Buy Link

https://amzn.to/2zspp0N

Escape To The French Farmhouse by Jo Thomas @jo_thomas01 @TransWorldBooks #RandomThingsTours #BlogTour #Fiction #BookReview #EscapeToTheFrenchFarmhouse

Escape To The French Farmhouse
By Jo Thomas
Rated: 4 Stars ****

Today I present my review of a book that is a treat for the senses and a great French escape that has its twists and warmth.
Thanks to Anne Cater for inviting me on the Random Things Blog Tour and publisher Transworld Books for sending me a PDF copy of the book. My review is unbiased.
The book is published 9th July 2020.

About the Author

Jo Thomas Author Pic (1)Jo Thomas worked for many years as a reporter and producer, first for BBC Radio 5, before moving on to Radio 4’s Woman’s Hour and Radio 2’s The Steve Wright Show. In 2013 Jo won the RNA Katie Fforde Bursary. Her debut novel, The Oyster Catcher, was a runaway bestseller in ebook and was awarded the 2014 RNA Joan Hessayon Award and the 2014 Festival of Romance Best Ebook Award. Jo lives in the Vale of Glamorgan with her husband and three children.

Blurb

Escape To The French Farmhouse CoverCan she find her recipe for happiness?
Del and her husband Ollie moved to a beautiful village in Provence for a fresh start after years of infertility struggles. But six weeks after they arrive, they’re packing the removal van once more. As Del watches the van leave for England, she suddenly realises exactly what will make her happier… a new life in France – without Ollie.
Now alone, all Del has is a crumbling farmhouse, a mortgage to pay and a few lavender plants. What on earth is she going to do? Discovering an old recipe book at the market run by the rather attractive Fabian, Del starts to bake. But can her new-found passion really help her let go of the past and lead to true happiness?
A heart-warming tale about reclaiming your life, set amongst the lavender fields of Provence.
Perfect escapism from the author of Late Summer in the Vineyard and The Honey Farm on the Hill.

Review

I felt to get me in the mood for my adventure to France, I would surround myself with French classical music, just for fun as I immerse myself in France amongst lovely patisseries, market places, coffee shops, lavender and the French Farmhouse, Del has escaped to. This is far from a whimsical story. It is one of courage, hope, sadness, happiness and moving onwards with life. It makes for a great escape to Provence, France. It is a very pleasant read indeed and one that I enjoyed.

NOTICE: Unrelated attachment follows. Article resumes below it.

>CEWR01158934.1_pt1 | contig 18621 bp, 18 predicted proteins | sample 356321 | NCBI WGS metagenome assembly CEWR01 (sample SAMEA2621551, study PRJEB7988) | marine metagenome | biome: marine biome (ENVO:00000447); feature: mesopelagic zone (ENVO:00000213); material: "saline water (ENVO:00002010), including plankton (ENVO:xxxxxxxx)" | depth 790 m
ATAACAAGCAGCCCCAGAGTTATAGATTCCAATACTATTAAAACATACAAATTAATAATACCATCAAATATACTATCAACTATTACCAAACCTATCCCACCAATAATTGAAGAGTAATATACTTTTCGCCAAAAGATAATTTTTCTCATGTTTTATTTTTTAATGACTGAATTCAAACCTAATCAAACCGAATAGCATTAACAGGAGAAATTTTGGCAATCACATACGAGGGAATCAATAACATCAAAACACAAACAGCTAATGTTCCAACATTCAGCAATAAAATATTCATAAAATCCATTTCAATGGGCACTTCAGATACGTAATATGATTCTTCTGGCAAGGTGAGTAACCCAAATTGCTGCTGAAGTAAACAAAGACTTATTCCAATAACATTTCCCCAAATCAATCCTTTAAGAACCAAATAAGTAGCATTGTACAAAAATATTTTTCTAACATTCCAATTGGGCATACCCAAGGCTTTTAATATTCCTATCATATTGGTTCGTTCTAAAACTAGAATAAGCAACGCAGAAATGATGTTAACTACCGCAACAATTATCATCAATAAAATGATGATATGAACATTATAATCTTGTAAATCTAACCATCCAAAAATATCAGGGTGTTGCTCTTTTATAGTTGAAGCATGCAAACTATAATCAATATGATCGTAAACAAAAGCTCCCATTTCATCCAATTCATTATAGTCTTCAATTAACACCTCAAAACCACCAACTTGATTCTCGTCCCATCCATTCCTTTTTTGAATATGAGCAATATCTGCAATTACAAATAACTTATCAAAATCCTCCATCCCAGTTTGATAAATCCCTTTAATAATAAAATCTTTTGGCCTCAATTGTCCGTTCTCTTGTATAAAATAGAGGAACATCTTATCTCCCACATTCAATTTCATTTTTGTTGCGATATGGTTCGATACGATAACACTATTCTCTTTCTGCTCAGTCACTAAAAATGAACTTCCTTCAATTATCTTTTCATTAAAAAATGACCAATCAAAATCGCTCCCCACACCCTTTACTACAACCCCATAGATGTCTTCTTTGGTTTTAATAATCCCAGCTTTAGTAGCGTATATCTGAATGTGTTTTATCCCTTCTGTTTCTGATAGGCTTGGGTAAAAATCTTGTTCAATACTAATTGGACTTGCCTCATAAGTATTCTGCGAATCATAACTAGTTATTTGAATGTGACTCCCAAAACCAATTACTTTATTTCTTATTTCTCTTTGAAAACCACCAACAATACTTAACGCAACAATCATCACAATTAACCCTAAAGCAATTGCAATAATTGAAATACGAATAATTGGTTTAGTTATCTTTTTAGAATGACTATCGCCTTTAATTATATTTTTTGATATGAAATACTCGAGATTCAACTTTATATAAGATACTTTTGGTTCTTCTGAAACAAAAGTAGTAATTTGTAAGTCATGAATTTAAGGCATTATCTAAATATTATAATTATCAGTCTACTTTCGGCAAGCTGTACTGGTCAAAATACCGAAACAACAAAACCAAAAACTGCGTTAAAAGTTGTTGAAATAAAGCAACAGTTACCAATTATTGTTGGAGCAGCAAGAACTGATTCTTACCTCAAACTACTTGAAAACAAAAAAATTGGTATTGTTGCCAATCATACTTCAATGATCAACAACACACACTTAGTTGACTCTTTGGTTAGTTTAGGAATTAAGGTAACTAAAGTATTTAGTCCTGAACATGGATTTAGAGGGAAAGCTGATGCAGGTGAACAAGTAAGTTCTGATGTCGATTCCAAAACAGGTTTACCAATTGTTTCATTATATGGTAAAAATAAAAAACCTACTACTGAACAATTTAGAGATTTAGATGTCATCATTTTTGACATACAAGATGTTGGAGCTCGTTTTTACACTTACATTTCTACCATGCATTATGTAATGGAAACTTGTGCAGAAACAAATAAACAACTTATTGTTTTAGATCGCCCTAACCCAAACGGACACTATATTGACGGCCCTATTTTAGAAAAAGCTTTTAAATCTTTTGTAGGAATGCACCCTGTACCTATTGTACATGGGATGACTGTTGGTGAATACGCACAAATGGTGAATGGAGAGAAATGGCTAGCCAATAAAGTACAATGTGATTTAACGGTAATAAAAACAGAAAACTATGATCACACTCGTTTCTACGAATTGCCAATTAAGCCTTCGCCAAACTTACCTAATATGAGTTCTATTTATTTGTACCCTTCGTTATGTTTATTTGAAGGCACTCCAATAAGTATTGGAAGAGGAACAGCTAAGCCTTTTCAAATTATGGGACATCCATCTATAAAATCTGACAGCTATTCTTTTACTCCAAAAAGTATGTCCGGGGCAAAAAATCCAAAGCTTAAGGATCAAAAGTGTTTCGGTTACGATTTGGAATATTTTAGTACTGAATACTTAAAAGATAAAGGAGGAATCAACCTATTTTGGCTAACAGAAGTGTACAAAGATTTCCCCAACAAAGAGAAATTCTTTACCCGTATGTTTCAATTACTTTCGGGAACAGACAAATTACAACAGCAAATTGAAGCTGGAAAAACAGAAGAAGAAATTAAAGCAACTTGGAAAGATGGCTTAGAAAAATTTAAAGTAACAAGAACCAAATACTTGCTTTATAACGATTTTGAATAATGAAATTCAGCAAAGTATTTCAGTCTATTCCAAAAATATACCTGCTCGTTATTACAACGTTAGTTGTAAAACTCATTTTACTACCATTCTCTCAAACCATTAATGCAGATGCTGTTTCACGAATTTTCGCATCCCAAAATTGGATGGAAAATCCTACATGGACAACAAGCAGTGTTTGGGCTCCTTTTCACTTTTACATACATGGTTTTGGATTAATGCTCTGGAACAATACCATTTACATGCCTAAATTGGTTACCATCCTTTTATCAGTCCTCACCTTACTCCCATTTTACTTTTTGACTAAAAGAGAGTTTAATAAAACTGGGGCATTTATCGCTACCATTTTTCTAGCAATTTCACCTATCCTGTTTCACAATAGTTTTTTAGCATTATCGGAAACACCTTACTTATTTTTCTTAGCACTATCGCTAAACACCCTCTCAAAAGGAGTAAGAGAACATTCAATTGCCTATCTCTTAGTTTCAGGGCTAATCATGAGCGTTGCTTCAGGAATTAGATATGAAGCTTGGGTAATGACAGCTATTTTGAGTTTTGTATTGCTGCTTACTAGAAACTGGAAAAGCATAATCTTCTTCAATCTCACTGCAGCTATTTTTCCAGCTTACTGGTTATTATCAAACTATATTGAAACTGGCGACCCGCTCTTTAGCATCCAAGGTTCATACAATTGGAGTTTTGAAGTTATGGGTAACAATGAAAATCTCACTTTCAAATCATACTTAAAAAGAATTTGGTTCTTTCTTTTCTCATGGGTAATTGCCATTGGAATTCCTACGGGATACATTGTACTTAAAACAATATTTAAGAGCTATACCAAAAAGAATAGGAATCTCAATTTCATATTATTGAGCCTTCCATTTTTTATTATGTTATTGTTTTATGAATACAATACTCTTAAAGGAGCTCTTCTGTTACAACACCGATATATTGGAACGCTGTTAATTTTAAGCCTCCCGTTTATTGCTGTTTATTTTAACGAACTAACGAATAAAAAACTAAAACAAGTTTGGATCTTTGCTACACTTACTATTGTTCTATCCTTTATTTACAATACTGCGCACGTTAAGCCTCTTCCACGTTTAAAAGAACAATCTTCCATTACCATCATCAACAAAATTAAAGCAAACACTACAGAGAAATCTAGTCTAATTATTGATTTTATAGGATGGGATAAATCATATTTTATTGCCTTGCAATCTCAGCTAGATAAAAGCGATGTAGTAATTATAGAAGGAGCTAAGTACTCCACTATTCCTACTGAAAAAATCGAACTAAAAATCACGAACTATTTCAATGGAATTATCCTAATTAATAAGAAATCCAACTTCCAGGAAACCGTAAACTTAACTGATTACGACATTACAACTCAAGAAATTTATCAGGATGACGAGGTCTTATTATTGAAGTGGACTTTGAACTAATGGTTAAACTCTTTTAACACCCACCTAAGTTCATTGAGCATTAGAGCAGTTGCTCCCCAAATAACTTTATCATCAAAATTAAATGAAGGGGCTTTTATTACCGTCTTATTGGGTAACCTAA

Rifts appear in relationships as other things happen in life and just mount up. This is what is portrayed with great emotion and tenderness at the start of Del and Ollie’s tale. This is a tale about entering into a new era of life. For Del and Ollie it will be apart.
France however sounds idyllic with its market stalls selling anything from chandelier’s to lavender and then there are the patisseries with their lovely baking. For the bakers out there, there’s plenty of inspiration from macaroons to using lavender as a herb for tulles.
The contrast is stark between this and the other realities of life that Ollie and Del have to deal with. A place can look nice, but there can still be so much going on, including the challenges that being expats can impose and the decisions that have to be made, whether to stay or leave. It casts a story of how being an expat takes some getting used to as there is a whole new way of living with so many differences, even small ones, to get used to and it isn’t that you wake up in another country and can or should expect it to be like that one you left.

There is strength of character depicted through Del, it’s realistically written though, from the heartache and difficult decisions to make, to the moving onwards with her life. She does however make a friend in Carine and her dog – Ralph as you follow their lives and follow the scent of lavender throughout.

Taking second chances and giving second chances also features as does romance and emotional challenges to overcome when people move on. There are however some really nice feel-good factors and warmth to be found throughout this book.

Although occasionally rushed near the beginning, the book is a very good read and I recommend it. So, escape to the French Farmhouse and explore a new life in this vibrantly bound book.

Escape to French Farmhouse BT Poster

 

#Review of What’s Left of Me is Yours by Stephanie Scott @stephaniewscott @wnbooks #WhatsLeftOfMeIsYours #RandomThingsTours #PsychologicalThriller #BlogTour #Debut #CrimeFiction #Fiction #Mustread

What’s Left of Me is Yours
By Stephanie Scott
Rated: 4 Stars ****

 

This is a blog tour I was particularly interested in joining because it is a fictional piece, absolutely based on fact, on a newspaper article seen in the Times in 2010. It’s a story with a humanity about it, but is also a wonderfully presented psychological as it builds up the picture of what happened to Rina. With thanks to Anne Cater for inviting me onto her blog tour, and for the publisher for supplying a print/physical copy of this book, that I must say, has a beautiful, elegant cover that draws the eye in.
So today I present my review of the newly published book What’s Left of Me is Yours by Stephanie Scott. Please also find below, a short piece, that goes further into what inspired her to write this story. I’ve given it 4 stars, but it is so close to being 5 for me in my opinion.